Jayde Marcoux – Toronto, Ontario

Today we first went to Point 67 which is a memorial for the Battle of Verrieres were almost whole regiments were killed to take it. After we left for Bretteville sur Laize Canadian War Cemetery where over 2000 Canadian soldiers are buried and were I found out 58 men from the Lincoln and Welland Regiment. Welland is the city that I grew up in and I hadn’t seen that regiment at any cemetery so I was surprised to see it. After we went to Hill 140 which was the wrong hill taken by Canadian soldiers were many died to defend it because reinforcements couldn’t find their location. Later in the day we went to The Memorial to Wartime Civilians Museum which explains and talks about the civilians of occupied countries, mostly France, and their experiences before, during and after the war. Today was a packed day and a great way to end our stay in Normandy.

Alexandra McColgan – Pointe-Claire, Québec

Today, we visited our final historical sites and the ones that impacted me the most were the first two. We made our way to Point 67 and learnt about where the Royal Highland Regiment, also known as the Black Watch, fought. I feel a special connection to this regiment due to my close proximity to it, but also because my uncle, which is the soldier I chose to research, enlisted with the Black Watch. After this, we made our way to Brettville sur Lauze Canadian War Cemetary,  where we were told many moving stories about various soldiers. In one story, the eldest son died during World War Two before his mother gave birth to a younger son, who was  then named after his deceased brother. In a tragic twist of fate, that younger brother also ended up getting killed later on. In another shocking story, a man discovered that his sister was actually his mom, and his mom was actually his grandmother. When she was only fifteen, his mother was impregnated by a soldier and her family decided to keep it a secret. While growing up in the dark about his true parents, his whole family knew and it was one of his nieces who accidentally let the secret slip. These two locations hit me the most because of my connections to the Royal Highland Regiment and due to the extreme sadness that the stories conveyed over me.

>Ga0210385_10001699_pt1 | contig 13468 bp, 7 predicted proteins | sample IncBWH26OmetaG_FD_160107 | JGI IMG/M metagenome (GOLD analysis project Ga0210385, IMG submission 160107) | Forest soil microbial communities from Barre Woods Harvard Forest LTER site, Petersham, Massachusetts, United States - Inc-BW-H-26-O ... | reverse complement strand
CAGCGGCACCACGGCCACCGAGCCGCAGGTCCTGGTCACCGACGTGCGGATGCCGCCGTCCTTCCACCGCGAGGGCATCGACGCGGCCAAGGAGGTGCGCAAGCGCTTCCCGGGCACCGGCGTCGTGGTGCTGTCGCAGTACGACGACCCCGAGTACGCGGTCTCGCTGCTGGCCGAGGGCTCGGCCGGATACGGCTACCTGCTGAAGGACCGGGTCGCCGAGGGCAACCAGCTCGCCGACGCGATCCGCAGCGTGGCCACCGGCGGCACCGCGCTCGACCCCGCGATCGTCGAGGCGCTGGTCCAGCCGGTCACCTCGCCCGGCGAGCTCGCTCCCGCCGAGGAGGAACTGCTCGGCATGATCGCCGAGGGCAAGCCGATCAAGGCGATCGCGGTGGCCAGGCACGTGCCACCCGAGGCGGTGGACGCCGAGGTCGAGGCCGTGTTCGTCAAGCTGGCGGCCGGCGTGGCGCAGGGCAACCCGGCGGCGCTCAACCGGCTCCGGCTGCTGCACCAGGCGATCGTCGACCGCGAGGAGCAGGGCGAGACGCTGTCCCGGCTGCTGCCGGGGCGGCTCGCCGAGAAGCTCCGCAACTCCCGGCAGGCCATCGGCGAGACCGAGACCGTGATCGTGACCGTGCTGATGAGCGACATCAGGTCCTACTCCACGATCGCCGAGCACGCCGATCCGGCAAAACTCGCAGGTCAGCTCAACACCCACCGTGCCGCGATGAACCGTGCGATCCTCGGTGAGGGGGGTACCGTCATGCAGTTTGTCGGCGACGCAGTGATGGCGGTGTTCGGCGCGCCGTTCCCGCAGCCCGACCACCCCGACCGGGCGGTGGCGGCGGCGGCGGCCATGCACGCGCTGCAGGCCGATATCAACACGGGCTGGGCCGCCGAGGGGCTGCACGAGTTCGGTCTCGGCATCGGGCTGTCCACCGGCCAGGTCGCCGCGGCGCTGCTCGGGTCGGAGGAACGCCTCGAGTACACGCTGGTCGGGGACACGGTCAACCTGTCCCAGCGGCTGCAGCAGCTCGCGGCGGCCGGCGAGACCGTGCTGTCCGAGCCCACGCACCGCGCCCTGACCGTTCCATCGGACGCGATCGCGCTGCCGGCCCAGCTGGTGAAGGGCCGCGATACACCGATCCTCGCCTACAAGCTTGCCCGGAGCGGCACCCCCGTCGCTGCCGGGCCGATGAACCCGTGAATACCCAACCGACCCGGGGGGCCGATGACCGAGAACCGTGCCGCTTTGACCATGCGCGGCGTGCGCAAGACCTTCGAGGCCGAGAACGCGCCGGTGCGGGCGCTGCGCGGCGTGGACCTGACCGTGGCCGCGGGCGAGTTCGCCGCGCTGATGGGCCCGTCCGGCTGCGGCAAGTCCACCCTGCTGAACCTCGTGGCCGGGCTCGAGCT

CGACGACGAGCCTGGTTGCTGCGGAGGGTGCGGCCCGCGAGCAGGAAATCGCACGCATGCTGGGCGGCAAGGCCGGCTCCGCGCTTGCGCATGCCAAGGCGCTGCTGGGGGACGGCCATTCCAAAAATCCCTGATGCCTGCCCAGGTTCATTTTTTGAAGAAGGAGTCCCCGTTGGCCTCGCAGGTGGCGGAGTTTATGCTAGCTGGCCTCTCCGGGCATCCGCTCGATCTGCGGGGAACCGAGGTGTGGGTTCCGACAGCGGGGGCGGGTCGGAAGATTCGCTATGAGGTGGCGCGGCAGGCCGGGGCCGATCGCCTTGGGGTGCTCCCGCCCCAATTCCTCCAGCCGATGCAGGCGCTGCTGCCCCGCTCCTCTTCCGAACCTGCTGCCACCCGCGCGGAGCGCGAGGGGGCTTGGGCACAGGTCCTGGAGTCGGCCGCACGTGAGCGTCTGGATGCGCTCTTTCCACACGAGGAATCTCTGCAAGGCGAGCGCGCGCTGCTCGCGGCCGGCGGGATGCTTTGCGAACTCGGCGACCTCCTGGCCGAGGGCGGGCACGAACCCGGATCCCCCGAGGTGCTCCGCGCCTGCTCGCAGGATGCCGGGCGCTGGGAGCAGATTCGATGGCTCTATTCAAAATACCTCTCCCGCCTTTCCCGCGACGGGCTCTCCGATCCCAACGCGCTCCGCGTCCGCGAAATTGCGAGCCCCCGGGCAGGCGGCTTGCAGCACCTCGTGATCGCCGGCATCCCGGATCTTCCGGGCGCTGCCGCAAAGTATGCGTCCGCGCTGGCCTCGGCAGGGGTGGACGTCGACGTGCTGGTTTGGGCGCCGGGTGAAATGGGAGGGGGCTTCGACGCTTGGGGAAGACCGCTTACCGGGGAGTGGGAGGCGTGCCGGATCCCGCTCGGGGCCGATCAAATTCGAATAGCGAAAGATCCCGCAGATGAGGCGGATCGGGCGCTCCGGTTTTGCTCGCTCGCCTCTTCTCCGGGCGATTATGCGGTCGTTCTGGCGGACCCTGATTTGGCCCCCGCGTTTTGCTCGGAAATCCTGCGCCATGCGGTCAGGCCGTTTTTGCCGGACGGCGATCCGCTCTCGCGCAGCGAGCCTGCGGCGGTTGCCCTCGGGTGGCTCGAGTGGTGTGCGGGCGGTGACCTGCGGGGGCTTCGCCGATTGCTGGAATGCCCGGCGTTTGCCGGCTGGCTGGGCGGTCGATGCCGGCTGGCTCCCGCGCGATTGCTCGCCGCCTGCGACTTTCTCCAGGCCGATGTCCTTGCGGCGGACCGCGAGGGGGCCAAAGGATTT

Caleb Erb – North Vancouver, B.C.

Today we went to Juno Beach and learned more about the individual unit’s jobs, and what they did on the beach. We went by a few houses that were really famous, especially for the Canadians. One is in the footage, if you ever watch the only real footage of the invasion on D-Day, that is from the Canadian North Shore Regiment storming the beach. The house in the footage is also in the logo for the Juno75 Pilgrimage.  It is also in the background of the image of one soldier patting another one on the back before they jump out of the boat onto the shore. Not to be confused with the Canada House, which is very important to Canadians as it was the first house liberated, and gave them a tactical and weapons advantage as it had a machine gun mounted in it and overlooked the beach.

Nowadays, it is almost like a museum, and is filled with all donated artifacts from Canadian Regiments who fought on D-Day, and also Canadians who brought stuff to the house for others to enjoy.